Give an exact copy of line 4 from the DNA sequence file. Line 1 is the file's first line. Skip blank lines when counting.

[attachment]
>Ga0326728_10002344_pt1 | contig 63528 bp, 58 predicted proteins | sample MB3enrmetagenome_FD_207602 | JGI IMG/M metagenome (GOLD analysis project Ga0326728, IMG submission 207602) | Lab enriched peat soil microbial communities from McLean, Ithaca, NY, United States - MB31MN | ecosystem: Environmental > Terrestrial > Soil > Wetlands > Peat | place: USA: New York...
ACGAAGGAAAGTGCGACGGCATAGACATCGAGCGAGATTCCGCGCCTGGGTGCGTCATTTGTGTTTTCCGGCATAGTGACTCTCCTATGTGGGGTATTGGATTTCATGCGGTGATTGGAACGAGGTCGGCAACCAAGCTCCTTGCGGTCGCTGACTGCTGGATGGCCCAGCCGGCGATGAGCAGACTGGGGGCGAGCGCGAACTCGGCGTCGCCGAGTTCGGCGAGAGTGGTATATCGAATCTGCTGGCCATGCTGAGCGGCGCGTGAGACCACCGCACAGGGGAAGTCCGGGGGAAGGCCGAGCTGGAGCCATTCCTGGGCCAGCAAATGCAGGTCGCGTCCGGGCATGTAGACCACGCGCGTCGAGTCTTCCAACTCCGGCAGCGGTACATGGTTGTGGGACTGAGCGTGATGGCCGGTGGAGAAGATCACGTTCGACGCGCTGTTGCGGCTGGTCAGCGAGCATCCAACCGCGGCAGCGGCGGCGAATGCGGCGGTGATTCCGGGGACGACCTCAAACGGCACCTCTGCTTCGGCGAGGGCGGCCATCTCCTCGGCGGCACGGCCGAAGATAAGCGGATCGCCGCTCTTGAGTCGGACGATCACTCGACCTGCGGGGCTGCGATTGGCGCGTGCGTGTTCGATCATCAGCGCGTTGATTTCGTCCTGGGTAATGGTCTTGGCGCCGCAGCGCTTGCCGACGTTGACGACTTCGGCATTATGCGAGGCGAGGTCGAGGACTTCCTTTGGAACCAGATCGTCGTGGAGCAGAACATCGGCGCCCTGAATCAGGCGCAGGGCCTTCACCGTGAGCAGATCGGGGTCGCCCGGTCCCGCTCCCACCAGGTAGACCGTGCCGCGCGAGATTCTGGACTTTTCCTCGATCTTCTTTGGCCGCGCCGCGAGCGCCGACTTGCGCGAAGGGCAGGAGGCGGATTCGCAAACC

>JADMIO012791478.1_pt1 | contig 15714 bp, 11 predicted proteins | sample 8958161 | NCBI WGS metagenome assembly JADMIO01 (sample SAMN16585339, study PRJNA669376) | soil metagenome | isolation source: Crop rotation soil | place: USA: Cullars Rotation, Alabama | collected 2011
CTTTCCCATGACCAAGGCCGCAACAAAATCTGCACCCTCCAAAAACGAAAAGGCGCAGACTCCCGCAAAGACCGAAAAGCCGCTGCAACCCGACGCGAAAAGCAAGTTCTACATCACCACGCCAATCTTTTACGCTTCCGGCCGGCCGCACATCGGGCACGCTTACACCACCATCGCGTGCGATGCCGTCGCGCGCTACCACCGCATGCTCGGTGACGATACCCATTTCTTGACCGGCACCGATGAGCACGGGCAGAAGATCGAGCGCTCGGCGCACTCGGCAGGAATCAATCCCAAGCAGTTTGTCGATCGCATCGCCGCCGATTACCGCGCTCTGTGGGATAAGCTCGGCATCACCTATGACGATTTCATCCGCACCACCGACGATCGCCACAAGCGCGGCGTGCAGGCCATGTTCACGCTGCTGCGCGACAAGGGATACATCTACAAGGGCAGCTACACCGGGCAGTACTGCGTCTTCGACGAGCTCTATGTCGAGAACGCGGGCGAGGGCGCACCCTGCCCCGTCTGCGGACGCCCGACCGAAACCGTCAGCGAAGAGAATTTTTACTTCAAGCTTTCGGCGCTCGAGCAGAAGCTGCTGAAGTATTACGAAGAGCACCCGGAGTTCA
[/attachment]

CTTTCCCATGACCAAGGCCGCAACAAAATCTGCACCCTCCAAAAACGAAAAGGCGCAGACTCCCGCAAAGACCGAAAAGCCGCTGCAACCCGACGCGAAAAGCAAGTTCTACATCACCACGCCAATCTTTTACGCTTCCGGCCGGCCGCACATCGGGCACGCTTACACCACCATCGCGTGCGATGCCGTCGCGCGCTACCACCGCATGCTCGGTGACGATACCCATTTCTTGACCGGCACCGATGAGCACGGGCAGAAGATCGAGCGCTCGGCGCACTCGGCAGGAATCAATCCCAAGCAGTTTGTCGATCGCATCGCCGCCGATTACCGCGCTCTGTGGGATAAGCTCGGCATCACCTATGACGATTTCATCCGCACCACCGACGATCGCCACAAGCGCGGCGTGCAGGCCATGTTCACGCTGCTGCGCGACAAGGGATACATCTACAAGGGCAGCTACACCGGGCAGTACTGCGTCTTCGACGAGCTCTATGTCGAGAACGCGGGCGAGGGCGCACCCTGCCCCGTCTGCGGACGCCCGACCGAAACCGTCAGCGAAGAGAATTTTTACTTCAAGCTTTCGGCGCTCGAGCAGAAGCTGCTGAAGTATTACGAAGAGCACCCGGAGTTCA